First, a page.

Worship as Rhythms of Grace: The Family Gathered

Worship as Rhythms of Grace: The Family Gathered

“Worship may, and ought to, appear in modern garb, but she ought also to reflect the essential characteristics of her mother from whom she claims to have come.” - Reformation Worship

As we move closer to starting regular public worship gatherings.  We discussed what the worship of the church actually is.  There is a difference between the private worship of individual Christians and the public gathered worship of the church.  Here are some notes from our launch team gathering in our home.  Footnotes are below.

Remember that Reformed worship is neither Prescribed (with a required detailed liturgy, such as Roman Catholic, Eastern Orthodox, Anglican, or Lutheran), nor FreeStyle (with no binding parameters, such as Quaker, charismatic, or Baptist), but rather Directed (bound by biblical and theological principles, yet allowing freedom within those biblical and theological parameters). The biblical-theological parameters are: 

  1. Worship is biblical (obeying biblical commands, obeying biblical prohibitions, following biblical principles, considering biblical precedents). 
  2. Worship is God-centered. Worship is the adoration of God, by the people of God, in accordance with the word of God. God is the audience. 
  3. Worship is participatory. The congregation is to participate in worship, not merely observe the “worship leaders.” Participation may be in many forms such as congregational singing, common prayer, corporate confession of faith, responsive readings, unison readings, corporate confession of sin, giving offerings, or receiving communion. 
  4. Worship is historically informed. We are not bound by historical worship practices, nor are we altogether dismissive of them. We filter all of the history of the Church through the grid of Scripture.   
  5. Worship is culturally appropriate. The first four principles (above) may be legitimately and differently expressed in various cultural settings and at different times. 

“A church that does not say the historic Creeds on a regular basis is like a nation that does not remember her “War of Independence” or her “Fight for Freedom.”  she has forgotten where she has come from.  She has forgotten who she is.  She has despised her mother (Prov 15:20).  For the great historic Creeds are the wisdom of her mother passed down through the centuries and across the millennia…Our Mother Church, has left us with a rich inheritance, and we would do well to guard the good deposit, with thanksgiving.”     -Reformation Worship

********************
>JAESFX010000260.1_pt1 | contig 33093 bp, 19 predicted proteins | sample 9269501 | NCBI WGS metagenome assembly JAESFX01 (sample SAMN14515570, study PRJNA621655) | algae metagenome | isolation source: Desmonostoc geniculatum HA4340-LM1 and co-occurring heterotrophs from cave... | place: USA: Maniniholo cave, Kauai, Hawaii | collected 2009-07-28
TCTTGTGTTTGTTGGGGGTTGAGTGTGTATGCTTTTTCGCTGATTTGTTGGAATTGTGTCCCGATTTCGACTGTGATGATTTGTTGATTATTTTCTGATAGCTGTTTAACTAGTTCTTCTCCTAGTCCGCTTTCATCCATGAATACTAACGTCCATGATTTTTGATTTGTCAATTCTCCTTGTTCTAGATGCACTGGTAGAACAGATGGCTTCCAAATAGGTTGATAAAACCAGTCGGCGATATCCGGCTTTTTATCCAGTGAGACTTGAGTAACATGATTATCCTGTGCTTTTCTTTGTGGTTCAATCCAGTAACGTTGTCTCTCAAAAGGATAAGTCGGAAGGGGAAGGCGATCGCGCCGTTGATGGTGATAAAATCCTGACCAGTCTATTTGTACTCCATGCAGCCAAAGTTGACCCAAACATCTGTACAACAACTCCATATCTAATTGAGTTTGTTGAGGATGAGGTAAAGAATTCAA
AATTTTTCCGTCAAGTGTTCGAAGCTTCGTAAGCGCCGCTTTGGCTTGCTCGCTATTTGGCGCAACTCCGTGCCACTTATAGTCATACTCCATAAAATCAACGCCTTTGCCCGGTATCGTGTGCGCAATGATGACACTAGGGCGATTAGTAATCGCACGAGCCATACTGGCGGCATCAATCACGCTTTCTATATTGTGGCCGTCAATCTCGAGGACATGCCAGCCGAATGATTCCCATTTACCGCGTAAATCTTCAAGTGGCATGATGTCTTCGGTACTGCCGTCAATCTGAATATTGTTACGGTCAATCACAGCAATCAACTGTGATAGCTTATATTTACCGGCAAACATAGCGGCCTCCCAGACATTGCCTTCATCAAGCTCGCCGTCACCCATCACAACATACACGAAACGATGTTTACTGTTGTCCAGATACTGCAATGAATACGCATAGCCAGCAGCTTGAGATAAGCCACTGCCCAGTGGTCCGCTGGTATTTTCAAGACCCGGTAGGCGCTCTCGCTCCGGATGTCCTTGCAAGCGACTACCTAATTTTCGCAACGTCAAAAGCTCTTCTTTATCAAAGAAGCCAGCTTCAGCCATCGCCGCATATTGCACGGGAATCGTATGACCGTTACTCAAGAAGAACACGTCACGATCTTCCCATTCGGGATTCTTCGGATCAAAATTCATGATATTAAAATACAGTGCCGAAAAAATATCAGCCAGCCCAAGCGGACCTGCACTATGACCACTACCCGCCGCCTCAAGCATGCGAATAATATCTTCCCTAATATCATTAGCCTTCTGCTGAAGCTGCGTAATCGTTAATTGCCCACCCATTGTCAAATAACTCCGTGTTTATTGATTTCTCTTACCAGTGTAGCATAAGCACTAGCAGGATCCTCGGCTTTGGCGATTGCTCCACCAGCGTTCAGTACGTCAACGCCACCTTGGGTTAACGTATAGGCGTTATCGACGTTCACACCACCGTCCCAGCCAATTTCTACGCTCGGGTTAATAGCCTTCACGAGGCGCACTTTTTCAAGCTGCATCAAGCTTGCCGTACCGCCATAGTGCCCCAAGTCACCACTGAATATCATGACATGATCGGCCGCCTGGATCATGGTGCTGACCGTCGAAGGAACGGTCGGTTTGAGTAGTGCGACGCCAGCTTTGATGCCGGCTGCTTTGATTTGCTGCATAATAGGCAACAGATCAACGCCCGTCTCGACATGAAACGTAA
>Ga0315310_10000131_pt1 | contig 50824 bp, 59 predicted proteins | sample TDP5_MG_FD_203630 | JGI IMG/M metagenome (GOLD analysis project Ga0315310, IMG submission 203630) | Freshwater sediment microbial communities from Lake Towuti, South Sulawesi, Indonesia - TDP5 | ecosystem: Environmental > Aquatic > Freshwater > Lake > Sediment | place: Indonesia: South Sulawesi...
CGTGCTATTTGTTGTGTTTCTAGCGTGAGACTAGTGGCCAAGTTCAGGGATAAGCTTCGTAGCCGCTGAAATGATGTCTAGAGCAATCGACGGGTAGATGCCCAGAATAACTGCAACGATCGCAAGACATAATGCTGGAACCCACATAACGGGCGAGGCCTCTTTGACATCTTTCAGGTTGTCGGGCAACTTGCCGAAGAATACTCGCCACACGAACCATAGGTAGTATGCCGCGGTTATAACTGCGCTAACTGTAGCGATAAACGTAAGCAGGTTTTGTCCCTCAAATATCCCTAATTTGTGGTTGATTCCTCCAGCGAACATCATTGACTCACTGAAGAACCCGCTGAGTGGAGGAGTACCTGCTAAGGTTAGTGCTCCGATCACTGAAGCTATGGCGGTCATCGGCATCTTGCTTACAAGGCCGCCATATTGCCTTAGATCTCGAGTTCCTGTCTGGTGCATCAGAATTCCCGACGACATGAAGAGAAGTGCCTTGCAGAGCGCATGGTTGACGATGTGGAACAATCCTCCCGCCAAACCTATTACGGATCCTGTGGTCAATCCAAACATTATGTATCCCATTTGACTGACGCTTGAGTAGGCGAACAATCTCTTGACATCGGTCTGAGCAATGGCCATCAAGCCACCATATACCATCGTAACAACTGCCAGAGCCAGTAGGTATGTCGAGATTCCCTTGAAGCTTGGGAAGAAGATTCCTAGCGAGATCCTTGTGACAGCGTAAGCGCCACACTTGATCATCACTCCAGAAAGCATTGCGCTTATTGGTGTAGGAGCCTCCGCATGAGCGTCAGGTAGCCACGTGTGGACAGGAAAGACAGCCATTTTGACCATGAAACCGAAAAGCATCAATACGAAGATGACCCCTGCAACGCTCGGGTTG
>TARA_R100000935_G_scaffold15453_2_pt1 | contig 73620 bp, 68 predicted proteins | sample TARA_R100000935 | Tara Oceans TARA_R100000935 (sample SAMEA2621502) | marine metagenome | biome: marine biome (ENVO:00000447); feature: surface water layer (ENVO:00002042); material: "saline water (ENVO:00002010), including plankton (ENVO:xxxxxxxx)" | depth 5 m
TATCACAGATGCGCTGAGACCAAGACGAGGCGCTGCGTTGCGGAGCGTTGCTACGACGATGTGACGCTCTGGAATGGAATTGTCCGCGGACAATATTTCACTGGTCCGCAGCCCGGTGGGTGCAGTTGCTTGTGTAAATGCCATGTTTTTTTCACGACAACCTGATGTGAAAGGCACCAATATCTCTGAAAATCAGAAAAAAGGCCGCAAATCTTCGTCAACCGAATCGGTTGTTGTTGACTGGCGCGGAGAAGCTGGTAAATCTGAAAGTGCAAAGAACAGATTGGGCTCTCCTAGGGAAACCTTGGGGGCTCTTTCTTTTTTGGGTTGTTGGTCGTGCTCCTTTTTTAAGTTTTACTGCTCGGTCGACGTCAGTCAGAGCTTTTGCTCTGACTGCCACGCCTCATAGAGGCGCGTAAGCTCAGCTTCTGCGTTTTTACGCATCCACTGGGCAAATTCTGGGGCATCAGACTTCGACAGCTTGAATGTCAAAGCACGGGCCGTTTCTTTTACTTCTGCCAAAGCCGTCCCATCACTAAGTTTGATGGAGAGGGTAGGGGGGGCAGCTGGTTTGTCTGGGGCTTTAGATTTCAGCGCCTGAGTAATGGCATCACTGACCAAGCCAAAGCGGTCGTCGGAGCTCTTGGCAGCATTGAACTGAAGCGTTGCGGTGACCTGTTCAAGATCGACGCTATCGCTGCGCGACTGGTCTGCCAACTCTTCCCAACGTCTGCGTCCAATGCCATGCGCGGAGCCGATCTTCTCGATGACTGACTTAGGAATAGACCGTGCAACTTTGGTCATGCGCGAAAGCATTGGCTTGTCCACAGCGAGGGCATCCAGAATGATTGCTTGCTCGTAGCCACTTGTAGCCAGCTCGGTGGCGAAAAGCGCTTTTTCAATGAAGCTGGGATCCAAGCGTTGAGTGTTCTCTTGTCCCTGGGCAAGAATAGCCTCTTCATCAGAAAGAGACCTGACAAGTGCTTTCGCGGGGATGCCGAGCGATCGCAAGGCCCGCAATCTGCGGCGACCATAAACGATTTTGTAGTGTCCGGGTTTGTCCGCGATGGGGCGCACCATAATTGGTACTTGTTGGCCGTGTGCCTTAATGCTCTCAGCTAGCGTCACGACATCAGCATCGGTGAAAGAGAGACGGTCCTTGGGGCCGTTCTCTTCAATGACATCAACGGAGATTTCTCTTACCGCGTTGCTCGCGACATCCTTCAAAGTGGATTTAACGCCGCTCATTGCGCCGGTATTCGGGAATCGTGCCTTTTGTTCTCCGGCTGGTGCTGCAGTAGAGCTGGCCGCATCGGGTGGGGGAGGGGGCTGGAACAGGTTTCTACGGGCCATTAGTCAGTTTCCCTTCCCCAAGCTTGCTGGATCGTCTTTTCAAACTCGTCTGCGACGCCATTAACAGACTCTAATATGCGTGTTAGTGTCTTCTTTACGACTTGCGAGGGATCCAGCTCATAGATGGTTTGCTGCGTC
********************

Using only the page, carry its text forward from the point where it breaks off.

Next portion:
Every church has a liturgy, an order of worship.  Some churches just don't write it down.  The liturgy of our worship service not only invites us to hear about God and the good news, but to actually partake of God and to do the gospel. The movements in worship (as described below) are based upon the foundation of the apostles with Christ as the cornerstone and illustrated in Revelation 4-5. In our worship, we anticipate that God in Christ by the Holy Spirit will actually show up in this particular place with us as a particular people.

The style of our services is reflected in their musical diversity and degree of formality.  While each service is biblically based and theologically rich, following the same liturgy, they are equally distinct in their experience of grace-centered worship.  We believe that the gospel is a message of all-transforming grace and we enact that every week through each service's unique style of praise, confession, preaching, and sacraments.

Movement One

The Rediscovery of God's Glory in Praise

God’s desire for us is illustrated in Movement One by His taking the initiative to invite us into His presence by the call to worship. In His presence, we rediscover the holy otherness of God in His glory revealed through creation and salvation.

Movement Two

The Rediscovery of God's Grace in Confession and Absolution

Set free from the fear of God’s condemnation and rejection through faith alone in Christ’s work on our behalf, the Second Movement in worship through “confession and absolution” allows us to rediscover God’s grace, which makes it safe to be honest, real, and transparent about our moral failures and brokenness. We have nothing to prove or hide in Christ.

Movement Three

Entering the New Song of Renewal in Christ's Presence as Prophet, Priest, and King

By the metaphor of “song” in Revelation, more is envisioned in worship than just “singing,” but also “dancing.” In our Third Movement of worship, we “dance” with Christ in salvation by our participation in the sermon, Lord’s Supper, and Doxology. We “dance” with Christ in salvation, even as we are made partakers of the divine nature (2 Peter 1:4) that is being mediated to us by the Holy Spirit in the midst of us.

Movement Four

The Celebration of Benediction

A benediction is not a doxology (statement of praise). Neither is it a commissioning. It isn’t even a prayer. But, as symbolized by the pastor’s hands reached out toward the congregation, it is a decree made by God as our divine king to bless us in Christ. Throughout the bible it is something people would literally die for. A benediction both declares God’s intention and effects this blessing into our lives. To receive the benediction is to receive the certain hope in Christ that he who began a good work in you will bring it to completion at the day of Jesus Christ (Philippians 1:6).

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